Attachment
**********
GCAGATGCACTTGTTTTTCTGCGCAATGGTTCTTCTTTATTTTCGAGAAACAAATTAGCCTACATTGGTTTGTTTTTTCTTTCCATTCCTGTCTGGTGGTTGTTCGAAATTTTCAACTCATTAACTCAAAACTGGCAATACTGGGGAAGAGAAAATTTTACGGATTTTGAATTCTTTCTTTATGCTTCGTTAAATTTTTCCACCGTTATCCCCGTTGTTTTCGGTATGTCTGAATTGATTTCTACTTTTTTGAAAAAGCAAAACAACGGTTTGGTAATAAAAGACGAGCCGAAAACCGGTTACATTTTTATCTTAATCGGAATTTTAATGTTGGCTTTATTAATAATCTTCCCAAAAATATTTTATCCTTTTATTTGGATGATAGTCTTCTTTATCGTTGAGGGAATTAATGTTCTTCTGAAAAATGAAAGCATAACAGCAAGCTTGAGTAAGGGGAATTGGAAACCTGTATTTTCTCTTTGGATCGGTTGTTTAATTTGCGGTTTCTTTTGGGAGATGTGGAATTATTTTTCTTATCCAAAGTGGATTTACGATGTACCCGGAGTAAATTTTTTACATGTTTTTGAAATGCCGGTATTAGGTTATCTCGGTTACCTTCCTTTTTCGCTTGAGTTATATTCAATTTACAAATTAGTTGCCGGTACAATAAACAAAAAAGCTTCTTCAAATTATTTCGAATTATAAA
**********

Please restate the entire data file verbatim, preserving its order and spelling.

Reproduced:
GCAGATGCACTTGTTTTTCTGCGCAATGGTTCTTCTTTATTTTCGAGAAACAAATTAGCCTACATTGGTTTGTTTTTTCTTTCCATTCCTGTCTGGTGGTTGTTCGAAATTTTCAACTCATTAACTCAAAACTGGCAATACTGGGGAAGAGAAAATTTTACGGATTTTGAATTCTTTCTTTATGCTTCGTTAAATTTTTCCACCGTTATCCCCGTTGTTTTCGGTATGTCTGAATTGATTTCTACTTTTTTGAAAAAGCAAAACAACGGTTTGGTAATAAAAGACGAGCCGAAAACCGGTTACATTTTTATCTTAATCGGAATTTTAATGTTGGCTTTATTAATAATCTTCCCAAAAATATTTTATCCTTTTATTTGGATGATAGTCTTCTTTATCGTTGAGGGAATTAATGTTCTTCTGAAAAATGAAAGCATAACAGCAAGCTTGAGTAAGGGGAATTGGAAACCTGTATTTTCTCTTTGGATCGGTTGTTTAATTTGCGGTTTCTTTTGGGAGATGTGGAATTATTTTTCTTATCCAAAGTGGATTTACGATGTACCCGGAGTAAATTTTTTACATGTTTTTGAAATGCCGGTATTAGGTTATCTCGGTTACCTTCCTTTTTCGCTTGAGTTATATTCAATTTACAAATTAGTTGCCGGTACAATAAACAAAAAAGCTTCTTCAAATTATTTCGAATTATAAA